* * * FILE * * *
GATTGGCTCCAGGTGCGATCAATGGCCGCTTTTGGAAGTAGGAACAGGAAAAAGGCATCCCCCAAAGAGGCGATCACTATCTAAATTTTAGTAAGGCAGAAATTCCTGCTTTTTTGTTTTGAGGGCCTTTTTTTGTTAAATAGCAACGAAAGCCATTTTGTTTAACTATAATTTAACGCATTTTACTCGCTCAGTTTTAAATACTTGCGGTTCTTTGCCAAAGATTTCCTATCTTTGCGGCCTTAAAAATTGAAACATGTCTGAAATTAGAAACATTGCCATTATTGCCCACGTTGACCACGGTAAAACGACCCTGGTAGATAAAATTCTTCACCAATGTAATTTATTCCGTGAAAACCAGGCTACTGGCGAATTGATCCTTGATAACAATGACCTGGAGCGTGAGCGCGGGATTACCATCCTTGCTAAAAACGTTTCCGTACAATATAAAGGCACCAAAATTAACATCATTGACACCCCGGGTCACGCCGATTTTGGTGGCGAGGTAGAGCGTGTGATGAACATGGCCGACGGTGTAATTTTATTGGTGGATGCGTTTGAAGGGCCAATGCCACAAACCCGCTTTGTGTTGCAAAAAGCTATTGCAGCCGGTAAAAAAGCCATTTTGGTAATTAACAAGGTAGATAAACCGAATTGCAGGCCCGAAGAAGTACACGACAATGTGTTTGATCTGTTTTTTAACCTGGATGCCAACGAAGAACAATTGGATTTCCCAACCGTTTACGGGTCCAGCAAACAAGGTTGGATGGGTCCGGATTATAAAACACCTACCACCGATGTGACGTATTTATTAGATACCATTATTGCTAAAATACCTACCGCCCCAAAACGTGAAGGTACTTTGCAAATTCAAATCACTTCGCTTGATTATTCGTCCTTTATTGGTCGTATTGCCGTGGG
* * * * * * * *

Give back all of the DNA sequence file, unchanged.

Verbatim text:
GATTGGCTCCAGGTGCGATCAATGGCCGCTTTTGGAAGTAGGAACAGGAAAAAGGCATCCCCCAAAGAGGCGATCACTATCTAAATTTTAGTAAGGCAGAAATTCCTGCTTTTTTGTTTTGAGGGCCTTTTTTTGTTAAATAGCAACGAAAGCCATTTTGTTTAACTATAATTTAACGCATTTTACTCGCTCAGTTTTAAATACTTGCGGTTCTTTGCCAAAGATTTCCTATCTTTGCGGCCTTAAAAATTGAAACATGTCTGAAATTAGAAACATTGCCATTATTGCCCACGTTGACCACGGTAAAACGACCCTGGTAGATAAAATTCTTCACCAATGTAATTTATTCCGTGAAAACCAGGCTACTGGCGAATTGATCCTTGATAACAATGACCTGGAGCGTGAGCGCGGGATTACCATCCTTGCTAAAAACGTTTCCGTACAATATAAAGGCACCAAAATTAACATCATTGACACCCCGGGTCACGCCGATTTTGGTGGCGAGGTAGAGCGTGTGATGAACATGGCCGACGGTGTAATTTTATTGGTGGATGCGTTTGAAGGGCCAATGCCACAAACCCGCTTTGTGTTGCAAAAAGCTATTGCAGCCGGTAAAAAAGCCATTTTGGTAATTAACAAGGTAGATAAACCGAATTGCAGGCCCGAAGAAGTACACGACAATGTGTTTGATCTGTTTTTTAACCTGGATGCCAACGAAGAACAATTGGATTTCCCAACCGTTTACGGGTCCAGCAAACAAGGTTGGATGGGTCCGGATTATAAAACACCTACCACCGATGTGACGTATTTATTAGATACCATTATTGCTAAAATACCTACCGCCCCAAAACGTGAAGGTACTTTGCAAATTCAAATCACTTCGCTTGATTATTCGTCCTTTATTGGTCGTATTGCCGTGGG